Azeri ruling party poised for victory

President Ilham Aliyev's supporters have an unassailable lead in Azerbaijan's parliamentary election, with Western observers set to give a verdict on the vote that could fuel opposition protests.

    Ilham Aliyev's party has won 62 seats

    The Central Election Commission said that with more than 85% of votes counted on Monday, the ruling Yeni Azerbaijan Party had won 62 seats in the 125-seat parliament, while the main Azadlyq opposition bloc had five seats.

    The bloc has accused the ruling party of widespread fraud and said it will stage peaceful rallies to protest against the result.

    Some feared clashes with police who have said they will not allow any disorder.
    The Azadlyq bloc's leaders failed to win their own constituency races.

    Independents and minor parties - many of them loyal to the government - took the rest of the seats, according to the official figures.

    Oil producer

    Ex-Soviet Azerbaijan is an emerging oil producer in a South Caucasus region crisscrossed with smouldering separatist conflicts.

    The opposition bloc is poised to
    protest alleged election fraud

    Oil-hungry Western governments say they are anxious to see stable, democratic rule.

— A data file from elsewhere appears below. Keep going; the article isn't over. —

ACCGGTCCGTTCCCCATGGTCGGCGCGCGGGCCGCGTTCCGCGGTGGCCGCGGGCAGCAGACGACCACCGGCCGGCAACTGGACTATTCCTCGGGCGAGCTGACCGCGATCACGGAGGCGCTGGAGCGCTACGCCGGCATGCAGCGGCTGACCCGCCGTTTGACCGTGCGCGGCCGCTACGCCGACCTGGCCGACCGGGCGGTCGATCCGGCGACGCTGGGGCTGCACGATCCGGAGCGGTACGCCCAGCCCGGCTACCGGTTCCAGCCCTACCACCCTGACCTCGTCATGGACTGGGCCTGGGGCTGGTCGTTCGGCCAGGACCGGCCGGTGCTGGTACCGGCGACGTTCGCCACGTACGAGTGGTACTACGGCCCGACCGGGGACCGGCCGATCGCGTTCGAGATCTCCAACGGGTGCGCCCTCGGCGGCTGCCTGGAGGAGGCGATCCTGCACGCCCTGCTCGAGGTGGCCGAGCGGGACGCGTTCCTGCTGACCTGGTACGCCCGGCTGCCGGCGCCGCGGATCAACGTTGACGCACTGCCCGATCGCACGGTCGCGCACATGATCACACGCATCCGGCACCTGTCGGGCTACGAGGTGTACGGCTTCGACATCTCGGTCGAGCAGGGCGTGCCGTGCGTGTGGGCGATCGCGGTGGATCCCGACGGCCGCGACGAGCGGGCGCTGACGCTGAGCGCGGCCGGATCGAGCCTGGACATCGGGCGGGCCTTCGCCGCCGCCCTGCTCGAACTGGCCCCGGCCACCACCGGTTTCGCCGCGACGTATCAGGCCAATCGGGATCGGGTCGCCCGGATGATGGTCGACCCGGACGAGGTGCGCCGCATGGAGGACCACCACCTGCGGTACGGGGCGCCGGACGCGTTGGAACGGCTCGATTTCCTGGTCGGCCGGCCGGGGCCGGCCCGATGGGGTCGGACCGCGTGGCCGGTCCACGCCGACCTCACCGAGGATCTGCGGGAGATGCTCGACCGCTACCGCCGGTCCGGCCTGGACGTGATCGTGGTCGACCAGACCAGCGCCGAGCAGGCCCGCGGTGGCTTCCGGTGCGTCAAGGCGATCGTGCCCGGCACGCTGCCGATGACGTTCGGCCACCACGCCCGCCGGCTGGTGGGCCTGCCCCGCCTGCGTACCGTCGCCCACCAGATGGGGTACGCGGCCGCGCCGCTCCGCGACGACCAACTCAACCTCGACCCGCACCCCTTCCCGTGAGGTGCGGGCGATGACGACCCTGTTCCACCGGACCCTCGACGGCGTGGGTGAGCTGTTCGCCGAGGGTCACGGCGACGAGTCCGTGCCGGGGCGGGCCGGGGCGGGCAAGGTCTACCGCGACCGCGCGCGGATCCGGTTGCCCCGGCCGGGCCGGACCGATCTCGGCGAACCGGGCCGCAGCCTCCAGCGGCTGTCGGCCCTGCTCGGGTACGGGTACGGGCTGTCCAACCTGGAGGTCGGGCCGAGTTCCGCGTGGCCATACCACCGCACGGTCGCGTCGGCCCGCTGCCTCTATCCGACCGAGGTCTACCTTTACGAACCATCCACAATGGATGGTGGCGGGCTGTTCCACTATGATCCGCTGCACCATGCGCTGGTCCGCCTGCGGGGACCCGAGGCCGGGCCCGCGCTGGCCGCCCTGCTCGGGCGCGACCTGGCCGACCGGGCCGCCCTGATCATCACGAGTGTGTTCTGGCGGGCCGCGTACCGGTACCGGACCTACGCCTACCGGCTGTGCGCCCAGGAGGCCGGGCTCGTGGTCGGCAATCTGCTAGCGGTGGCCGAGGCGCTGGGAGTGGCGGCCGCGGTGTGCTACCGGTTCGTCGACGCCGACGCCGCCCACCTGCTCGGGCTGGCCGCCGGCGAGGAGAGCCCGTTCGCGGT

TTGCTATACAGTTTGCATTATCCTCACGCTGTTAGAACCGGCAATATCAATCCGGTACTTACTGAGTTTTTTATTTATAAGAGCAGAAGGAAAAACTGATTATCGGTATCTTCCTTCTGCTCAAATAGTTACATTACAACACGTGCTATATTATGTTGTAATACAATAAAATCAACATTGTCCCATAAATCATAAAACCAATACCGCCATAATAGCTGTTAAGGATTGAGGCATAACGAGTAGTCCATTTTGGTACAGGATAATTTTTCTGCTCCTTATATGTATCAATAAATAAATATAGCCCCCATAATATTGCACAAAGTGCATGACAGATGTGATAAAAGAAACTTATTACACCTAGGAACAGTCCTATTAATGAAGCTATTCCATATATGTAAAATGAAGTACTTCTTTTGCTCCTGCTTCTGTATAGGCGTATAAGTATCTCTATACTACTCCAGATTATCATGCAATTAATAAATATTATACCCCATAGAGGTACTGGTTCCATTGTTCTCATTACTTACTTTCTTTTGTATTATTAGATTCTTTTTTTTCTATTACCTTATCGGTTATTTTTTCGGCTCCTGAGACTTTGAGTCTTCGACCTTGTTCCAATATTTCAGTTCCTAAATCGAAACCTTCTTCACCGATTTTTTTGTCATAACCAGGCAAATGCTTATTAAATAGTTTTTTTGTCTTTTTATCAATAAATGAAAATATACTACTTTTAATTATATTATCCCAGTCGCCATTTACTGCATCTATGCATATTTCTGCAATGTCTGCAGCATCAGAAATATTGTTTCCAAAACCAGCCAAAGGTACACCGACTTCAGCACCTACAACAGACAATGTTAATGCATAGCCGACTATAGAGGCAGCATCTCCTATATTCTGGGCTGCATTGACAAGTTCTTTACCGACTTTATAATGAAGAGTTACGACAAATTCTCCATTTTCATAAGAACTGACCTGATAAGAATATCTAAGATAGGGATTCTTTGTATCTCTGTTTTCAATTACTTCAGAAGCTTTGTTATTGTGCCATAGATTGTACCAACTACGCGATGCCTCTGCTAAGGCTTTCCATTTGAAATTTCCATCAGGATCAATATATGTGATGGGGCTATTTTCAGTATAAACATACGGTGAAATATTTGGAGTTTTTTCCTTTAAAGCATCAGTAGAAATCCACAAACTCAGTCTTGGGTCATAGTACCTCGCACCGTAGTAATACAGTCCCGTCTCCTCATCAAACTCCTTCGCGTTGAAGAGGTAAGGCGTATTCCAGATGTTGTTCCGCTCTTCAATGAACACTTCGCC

A repeat of the revolutions that followed disputed votes in fellow ex-Soviet republics Georgia and Ukraine was unlikely because Azerbaijan's opposition does not have the same wide popular support, analysts said.
    A 600-strong Organisation for Security and Cooperation in Europe observer mission monitoring for election fraud was to give an assessment on the vote at 4pm (1200 GMT).

    The ruling party claimed victory soon after polling stations closed on Sunday, saying it had regained its majority in the Milli Majlis parliament.

    Yeni Azerbaijan's haul of 62 seats was down by about a dozen on the last election, but analysts said the balance of power in parliament would change little because most of the gains had been made by smaller pro-government parties. 

    Ali Kerimli says his workers had
    seen ballot-rigging

    Aliyev, who succeeded his father as head of state two years ago, runs a country of eight million Muslims wedged between Russia and Iran.

    Corruption is endemic, and the country has yet to hold an election judged free and fair by the West.

    Mazahir Panahov, chairman of the Central Election Commission, dismissed talk of fraud. "There was nothing during the election that was especially alarming," he said. 

    Irregularities alleged
    Western officials say Aliyev is trying to gradually reform his administration and the election had shown signs it might be an improvement on previous votes.
    But diplomats said Aliyev was still struggling to stamp his authority on an old guard in his ruling elite that does not want to loosen its grip on power and may try to use strong-arm tactics against opposition protesters.

    Ali Kerimli, an Azadlyq bloc leader who failed to regain his seat in parliament, said his workers had seen ballot-rigging, police intimidation and arrests of opposition supporters.

    "We will start a peaceful struggle to have the results of these rigged elections overturned," he said.

    SOURCE: Reuters


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